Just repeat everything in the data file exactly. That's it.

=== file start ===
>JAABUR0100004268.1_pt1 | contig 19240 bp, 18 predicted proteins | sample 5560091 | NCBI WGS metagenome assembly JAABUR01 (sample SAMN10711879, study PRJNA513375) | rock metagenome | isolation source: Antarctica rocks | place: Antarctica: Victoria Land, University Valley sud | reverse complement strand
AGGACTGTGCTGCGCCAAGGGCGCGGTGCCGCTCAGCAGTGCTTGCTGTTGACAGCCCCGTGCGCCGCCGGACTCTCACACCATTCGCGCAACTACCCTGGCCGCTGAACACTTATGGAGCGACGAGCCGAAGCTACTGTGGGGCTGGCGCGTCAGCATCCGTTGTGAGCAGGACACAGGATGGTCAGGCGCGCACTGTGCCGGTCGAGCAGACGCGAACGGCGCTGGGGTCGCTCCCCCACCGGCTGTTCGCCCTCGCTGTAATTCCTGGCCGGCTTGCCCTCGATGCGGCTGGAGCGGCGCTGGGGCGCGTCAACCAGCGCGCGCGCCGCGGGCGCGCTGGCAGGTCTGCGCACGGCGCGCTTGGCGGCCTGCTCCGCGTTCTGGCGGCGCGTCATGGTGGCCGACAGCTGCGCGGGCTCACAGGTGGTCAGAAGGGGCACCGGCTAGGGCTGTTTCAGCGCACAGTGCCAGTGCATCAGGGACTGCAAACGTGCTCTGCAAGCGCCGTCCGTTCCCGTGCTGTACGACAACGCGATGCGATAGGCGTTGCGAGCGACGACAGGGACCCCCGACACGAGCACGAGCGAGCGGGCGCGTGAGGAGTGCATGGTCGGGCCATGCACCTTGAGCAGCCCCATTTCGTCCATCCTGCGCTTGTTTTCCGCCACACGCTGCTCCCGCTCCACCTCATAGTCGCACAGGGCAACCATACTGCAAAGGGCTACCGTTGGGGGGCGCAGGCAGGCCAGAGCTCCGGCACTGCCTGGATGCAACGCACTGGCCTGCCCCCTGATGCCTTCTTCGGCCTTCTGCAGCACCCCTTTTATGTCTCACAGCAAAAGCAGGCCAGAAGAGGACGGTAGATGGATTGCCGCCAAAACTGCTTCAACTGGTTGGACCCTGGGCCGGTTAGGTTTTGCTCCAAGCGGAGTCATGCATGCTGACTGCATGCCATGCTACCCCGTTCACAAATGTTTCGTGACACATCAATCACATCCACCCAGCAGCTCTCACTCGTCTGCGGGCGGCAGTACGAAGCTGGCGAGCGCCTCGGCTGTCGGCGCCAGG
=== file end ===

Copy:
>JAABUR0100004268.1_pt1 | contig 19240 bp, 18 predicted proteins | sample 5560091 | NCBI WGS metagenome assembly JAABUR01 (sample SAMN10711879, study PRJNA513375) | rock metagenome | isolation source: Antarctica rocks | place: Antarctica: Victoria Land, University Valley sud | reverse complement strand
AGGACTGTGCTGCGCCAAGGGCGCGGTGCCGCTCAGCAGTGCTTGCTGTTGACAGCCCCGTGCGCCGCCGGACTCTCACACCATTCGCGCAACTACCCTGGCCGCTGAACACTTATGGAGCGACGAGCCGAAGCTACTGTGGGGCTGGCGCGTCAGCATCCGTTGTGAGCAGGACACAGGATGGTCAGGCGCGCACTGTGCCGGTCGAGCAGACGCGAACGGCGCTGGGGTCGCTCCCCCACCGGCTGTTCGCCCTCGCTGTAATTCCTGGCCGGCTTGCCCTCGATGCGGCTGGAGCGGCGCTGGGGCGCGTCAACCAGCGCGCGCGCCGCGGGCGCGCTGGCAGGTCTGCGCACGGCGCGCTTGGCGGCCTGCTCCGCGTTCTGGCGGCGCGTCATGGTGGCCGACAGCTGCGCGGGCTCACAGGTGGTCAGAAGGGGCACCGGCTAGGGCTGTTTCAGCGCACAGTGCCAGTGCATCAGGGACTGCAAACGTGCTCTGCAAGCGCCGTCCGTTCCCGTGCTGTACGACAACGCGATGCGATAGGCGTTGCGAGCGACGACAGGGACCCCCGACACGAGCACGAGCGAGCGGGCGCGTGAGGAGTGCATGGTCGGGCCATGCACCTTGAGCAGCCCCATTTCGTCCATCCTGCGCTTGTTTTCCGCCACACGCTGCTCCCGCTCCACCTCATAGTCGCACAGGGCAACCATACTGCAAAGGGCTACCGTTGGGGGGCGCAGGCAGGCCAGAGCTCCGGCACTGCCTGGATGCAACGCACTGGCCTGCCCCCTGATGCCTTCTTCGGCCTTCTGCAGCACCCCTTTTATGTCTCACAGCAAAAGCAGGCCAGAAGAGGACGGTAGATGGATTGCCGCCAAAACTGCTTCAACTGGTTGGACCCTGGGCCGGTTAGGTTTTGCTCCAAGCGGAGTCATGCATGCTGACTGCATGCCATGCTACCCCGTTCACAAATGTTTCGTGACACATCAATCACATCCACCCAGCAGCTCTCACTCGTCTGCGGGCGGCAGTACGAAGCTGGCGAGCGCCTCGGCTGTCGGCGCCAGG